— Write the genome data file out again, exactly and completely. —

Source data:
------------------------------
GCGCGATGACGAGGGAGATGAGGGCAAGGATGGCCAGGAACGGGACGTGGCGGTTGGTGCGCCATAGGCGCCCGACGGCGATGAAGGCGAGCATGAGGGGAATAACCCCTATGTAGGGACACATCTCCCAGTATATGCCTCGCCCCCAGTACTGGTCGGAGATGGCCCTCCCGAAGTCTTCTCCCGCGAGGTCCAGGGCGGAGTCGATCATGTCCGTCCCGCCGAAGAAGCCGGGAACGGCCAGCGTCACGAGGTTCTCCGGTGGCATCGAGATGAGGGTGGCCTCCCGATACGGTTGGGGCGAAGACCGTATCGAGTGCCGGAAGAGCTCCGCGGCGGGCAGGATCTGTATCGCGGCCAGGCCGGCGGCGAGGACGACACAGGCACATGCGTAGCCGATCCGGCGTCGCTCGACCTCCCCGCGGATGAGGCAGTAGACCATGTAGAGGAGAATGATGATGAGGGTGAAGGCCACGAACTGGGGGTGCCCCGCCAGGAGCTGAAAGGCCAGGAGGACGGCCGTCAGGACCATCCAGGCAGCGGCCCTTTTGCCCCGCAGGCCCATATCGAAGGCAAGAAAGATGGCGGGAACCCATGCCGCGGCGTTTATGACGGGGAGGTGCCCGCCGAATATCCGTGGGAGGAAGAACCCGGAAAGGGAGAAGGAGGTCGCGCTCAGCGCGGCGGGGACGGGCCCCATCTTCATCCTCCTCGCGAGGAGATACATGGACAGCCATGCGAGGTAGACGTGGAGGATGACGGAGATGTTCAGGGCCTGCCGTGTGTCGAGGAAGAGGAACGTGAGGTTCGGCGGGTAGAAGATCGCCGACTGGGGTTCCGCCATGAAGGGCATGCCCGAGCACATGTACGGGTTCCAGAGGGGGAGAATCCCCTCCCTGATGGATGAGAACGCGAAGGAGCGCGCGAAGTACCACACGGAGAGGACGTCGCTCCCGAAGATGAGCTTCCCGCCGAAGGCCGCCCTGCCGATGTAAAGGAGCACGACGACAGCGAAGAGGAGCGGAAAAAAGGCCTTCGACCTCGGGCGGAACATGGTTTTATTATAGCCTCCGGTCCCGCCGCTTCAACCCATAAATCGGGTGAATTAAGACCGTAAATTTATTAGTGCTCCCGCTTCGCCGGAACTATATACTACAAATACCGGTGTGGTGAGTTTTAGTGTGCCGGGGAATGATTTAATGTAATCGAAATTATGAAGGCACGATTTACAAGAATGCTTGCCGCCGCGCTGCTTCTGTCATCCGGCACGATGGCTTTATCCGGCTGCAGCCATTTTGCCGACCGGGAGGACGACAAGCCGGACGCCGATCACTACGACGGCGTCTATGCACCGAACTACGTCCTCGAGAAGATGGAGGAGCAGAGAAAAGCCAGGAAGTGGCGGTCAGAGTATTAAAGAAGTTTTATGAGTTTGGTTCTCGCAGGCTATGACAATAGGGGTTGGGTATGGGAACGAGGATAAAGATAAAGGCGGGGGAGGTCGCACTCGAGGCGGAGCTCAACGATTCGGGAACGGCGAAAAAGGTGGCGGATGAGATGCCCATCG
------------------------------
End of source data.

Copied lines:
GCGCGATGACGAGGGAGATGAGGGCAAGGATGGCCAGGAACGGGACGTGGCGGTTGGTGCGCCATAGGCGCCCGACGGCGATGAAGGCGAGCATGAGGGGAATAACCCCTATGTAGGGACACATCTCCCAGTATATGCCTCGCCCCCAGTACTGGTCGGAGATGGCCCTCCCGAAGTCTTCTCCCGCGAGGTCCAGGGCGGAGTCGATCATGTCCGTCCCGCCGAAGAAGCCGGGAACGGCCAGCGTCACGAGGTTCTCCGGTGGCATCGAGATGAGGGTGGCCTCCCGATACGGTTGGGGCGAAGACCGTATCGAGTGCCGGAAGAGCTCCGCGGCGGGCAGGATCTGTATCGCGGCCAGGCCGGCGGCGAGGACGACACAGGCACATGCGTAGCCGATCCGGCGTCGCTCGACCTCCCCGCGGATGAGGCAGTAGACCATGTAGAGGAGAATGATGATGAGGGTGAAGGCCACGAACTGGGGGTGCCCCGCCAGGAGCTGAAAGGCCAGGAGGACGGCCGTCAGGACCATCCAGGCAGCGGCCCTTTTGCCCCGCAGGCCCATATCGAAGGCAAGAAAGATGGCGGGAACCCATGCCGCGGCGTTTATGACGGGGAGGTGCCCGCCGAATATCCGTGGGAGGAAGAACCCGGAAAGGGAGAAGGAGGTCGCGCTCAGCGCGGCGGGGACGGGCCCCATCTTCATCCTCCTCGCGAGGAGATACATGGACAGCCATGCGAGGTAGACGTGGAGGATGACGGAGATGTTCAGGGCCTGCCGTGTGTCGAGGAAGAGGAACGTGAGGTTCGGCGGGTAGAAGATCGCCGACTGGGGTTCCGCCATGAAGGGCATGCCCGAGCACATGTACGGGTTCCAGAGGGGGAGAATCCCCTCCCTGATGGATGAGAACGCGAAGGAGCGCGCGAAGTACCACACGGAGAGGACGTCGCTCCCGAAGATGAGCTTCCCGCCGAAGGCCGCCCTGCCGATGTAAAGGAGCACGACGACAGCGAAGAGGAGCGGAAAAAAGGCCTTCGACCTCGGGCGGAACATGGTTTTATTATAGCCTCCGGTCCCGCCGCTTCAACCCATAAATCGGGTGAATTAAGACCGTAAATTTATTAGTGCTCCCGCTTCGCCGGAACTATATACTACAAATACCGGTGTGGTGAGTTTTAGTGTGCCGGGGAATGATTTAATGTAATCGAAATTATGAAGGCACGATTTACAAGAATGCTTGCCGCCGCGCTGCTTCTGTCATCCGGCACGATGGCTTTATCCGGCTGCAGCCATTTTGCCGACCGGGAGGACGACAAGCCGGACGCCGATCACTACGACGGCGTCTATGCACCGAACTACGTCCTCGAGAAGATGGAGGAGCAGAGAAAAGCCAGGAAGTGGCGGTCAGAGTATTAAAGAAGTTTTATGAGTTTGGTTCTCGCAGGCTATGACAATAGGGGTTGGGTATGGGAACGAGGATAAAGATAAAGGCGGGGGAGGTCGCACTCGAGGCGGAGCTCAACGATTCGGGAACGGCGAAAAAGGTGGCGGATGAGATGCCCATCG